Notable Losses: D’Angelo Russell, DeMarre Carroll, Ed Davis, Jared Dudley, Shabazz Napier, Treveon Graham, Allen Crabbe, Rondae Hollis-Jefferson

The Nets have built a roster that rivals the Clippers for the deepest roster in the NBA. They truly have an extensive rotation with over 10 players legitimately deserving of regular minutes, and Kevin Durant’s injury gives them a perfect opportunity to define their core. Expect Caris LaVert to take the step in his career that he was about to make last season before an injury put him on the sidelines and turned D’Angelo Russell into an All-Star. Kyrie Irving has adopted a public NBA image of being a difficult teammate and this season will show the fans that this has been yet another idea driven by the media and by a difficult situation in Boston. With so many players hoping to take a step in their career last year after a successful playoff run without Kyrie, the New Jersey native was doomed to fail in a scenario of having too many mouths to feed. Now, with an opportunity to make the team his own while Durant sits out and on a roster where players have openly accepted their roles, Irving is going to take Brooklyn by storm.

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  1. Indiana Pacers

Notable Additions: Malcolm Brogdon, Jeremy Lamb, TJ McConnell, TJ Warren, Justin Holiday
Notable Losses: Bojan Bogdanovic, Thaddeus Young, Wesley Matthews, Darren Collison, Cory Joseph, Kyle O’Quinn

In a season that was pretty much forfeited after Victor Oladipo had a season-ending injury, the Pacers turned heads by staying competitive. Sixth man of the year candidate Domantas Sabonis took a big step last season, and the team added some key future contributors in Brogdon and Jeremy Lamb. Lamb and TJ Warren slot in as perfect replacements for Bojan Bogdanovic and Thaddeus Young, while Brogdon certainly provides Indiana with an upgrade at point guard. While they can still certainly bolster their depth on the wing, Indiana should be a team that competes on a nightly basis, with at least three players looking to elevate their game into All Star territory.

  1. Detroit Pistons

Notable Additions: Derrick Rose, Markieff Morris, Tony Snell, Sekou Doumbouya
Notable Losses: Wayne Ellington, Ish Smith, Glenn Robinson III, Jon Leuer

I am a huge fan of the Detroit Pistons in 2020. They may not have made any huge alterations to their roster, but each of their additions added a layer to their team that they certainly needed. Derrick Rose comes in to back Reggie Jackson up at the point guard position, which will push Jackson to take his game more seriously. Rose adds the kind of grit that Blake Griffin has been longing for out of his teammates, and it looks like Detroit got a steal when they selected Doumbouya late in the first round of the draft. This team will wear their opposition out for 48 minutes, and head coach Dwane Casey should be pushing his team toward success all season long.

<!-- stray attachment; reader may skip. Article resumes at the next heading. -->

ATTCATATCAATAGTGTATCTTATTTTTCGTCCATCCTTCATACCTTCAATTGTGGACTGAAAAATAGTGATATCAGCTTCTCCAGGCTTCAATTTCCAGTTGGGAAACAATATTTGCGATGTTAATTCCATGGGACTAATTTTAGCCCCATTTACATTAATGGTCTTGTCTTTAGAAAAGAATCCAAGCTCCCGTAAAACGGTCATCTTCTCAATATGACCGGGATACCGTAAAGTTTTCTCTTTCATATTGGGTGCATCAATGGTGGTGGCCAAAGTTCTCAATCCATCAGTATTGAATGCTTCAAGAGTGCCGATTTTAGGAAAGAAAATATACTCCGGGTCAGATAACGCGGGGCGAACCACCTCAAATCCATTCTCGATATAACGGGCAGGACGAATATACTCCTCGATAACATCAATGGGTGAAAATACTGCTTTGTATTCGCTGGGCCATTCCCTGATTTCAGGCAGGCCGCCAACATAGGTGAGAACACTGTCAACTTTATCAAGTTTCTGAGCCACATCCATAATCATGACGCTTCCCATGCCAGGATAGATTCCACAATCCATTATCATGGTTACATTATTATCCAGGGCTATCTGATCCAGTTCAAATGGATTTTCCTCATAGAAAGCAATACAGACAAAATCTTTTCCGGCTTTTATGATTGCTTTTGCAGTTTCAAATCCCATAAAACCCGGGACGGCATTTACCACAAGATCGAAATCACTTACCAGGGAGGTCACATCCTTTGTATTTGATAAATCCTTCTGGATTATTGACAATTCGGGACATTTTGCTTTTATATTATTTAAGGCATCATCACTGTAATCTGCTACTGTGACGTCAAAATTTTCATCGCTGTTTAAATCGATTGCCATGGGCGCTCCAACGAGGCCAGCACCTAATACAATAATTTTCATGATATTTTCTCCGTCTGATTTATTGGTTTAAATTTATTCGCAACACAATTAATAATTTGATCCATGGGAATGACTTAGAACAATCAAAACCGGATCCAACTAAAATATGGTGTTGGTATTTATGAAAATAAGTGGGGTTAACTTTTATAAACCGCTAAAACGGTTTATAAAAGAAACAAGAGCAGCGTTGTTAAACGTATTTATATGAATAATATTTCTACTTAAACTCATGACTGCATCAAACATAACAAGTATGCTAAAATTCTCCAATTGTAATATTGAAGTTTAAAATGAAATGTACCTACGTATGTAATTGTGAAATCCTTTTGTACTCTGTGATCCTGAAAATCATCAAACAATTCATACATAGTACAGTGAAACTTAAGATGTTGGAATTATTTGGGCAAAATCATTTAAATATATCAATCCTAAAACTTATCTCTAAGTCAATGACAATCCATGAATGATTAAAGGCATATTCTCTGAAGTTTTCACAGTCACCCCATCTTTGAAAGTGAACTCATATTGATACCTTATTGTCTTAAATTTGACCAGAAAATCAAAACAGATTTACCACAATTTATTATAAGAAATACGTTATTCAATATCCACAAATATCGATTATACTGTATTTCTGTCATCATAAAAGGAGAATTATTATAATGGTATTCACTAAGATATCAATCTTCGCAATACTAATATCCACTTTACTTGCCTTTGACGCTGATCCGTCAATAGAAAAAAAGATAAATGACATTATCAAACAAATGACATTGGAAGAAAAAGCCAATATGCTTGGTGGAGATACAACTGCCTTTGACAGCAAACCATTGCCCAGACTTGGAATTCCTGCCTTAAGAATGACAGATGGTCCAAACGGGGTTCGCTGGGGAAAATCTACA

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  1. Toronto Raptors

Notable Additions: Rondae Hollis-Jefferson, Stanley Johnson, Matt Thomas, Cameron Payne
Notable Losses: Kawhi Leonard, Danny Green

On one hand, these guys just won the NBA title, so who cares about the fact that they lost their Finals MVP? On the other hand, with big money owed to aging ex-All Stars like Marc Gasol and Kyle Lowry, this team’s window may have closed for the near future. Toronto showed me enough when Kawhi was rested last year for me to believe that they will still find a way into the playoffs, with Fred Van Fleet, Pascal Siakam and OG Anunoby continuing to develop into NBA mainstays. However, the amount of noise they’ll be able to make will certainly be limited. This team shapes up as a worse version of the Conley-Gasol Grizzlies.

  1. Miami Heat

Notable Additions: Jimmy Butler, Meyers Leonard, Tyler Herro
Notable Losses: Josh Richardson, Hassan Whiteside, Ryan Anderson

Miami has been working towards softening the financial hole that they dug themselves into. They have made significant progress on this front, moving Hassan Whiteside and waiving Ryan Anderson. Granted, they still fall almost $6 million above the luxury tax bill, but managing to acquire Jimmy Butler in the midst of this situation is certainly a win. They should be continuing to work on a Goran Dragic trade to put them under the luxury tax threshold, but have built a competitive roster in the meantime. While Justise Winslow hasn’t completely lived up to his potential, he is still a solid contributor and the Heat is poised to benefit from a full season of Dion Waiters and a bigger role for Bam Adebayo. Miami got a steal in the draft in Tyler Herro, whose shooting will surely be coveted by Miami, giving him plenty of minutes. Miami should sneak into the playoffs after narrowly missing out last season.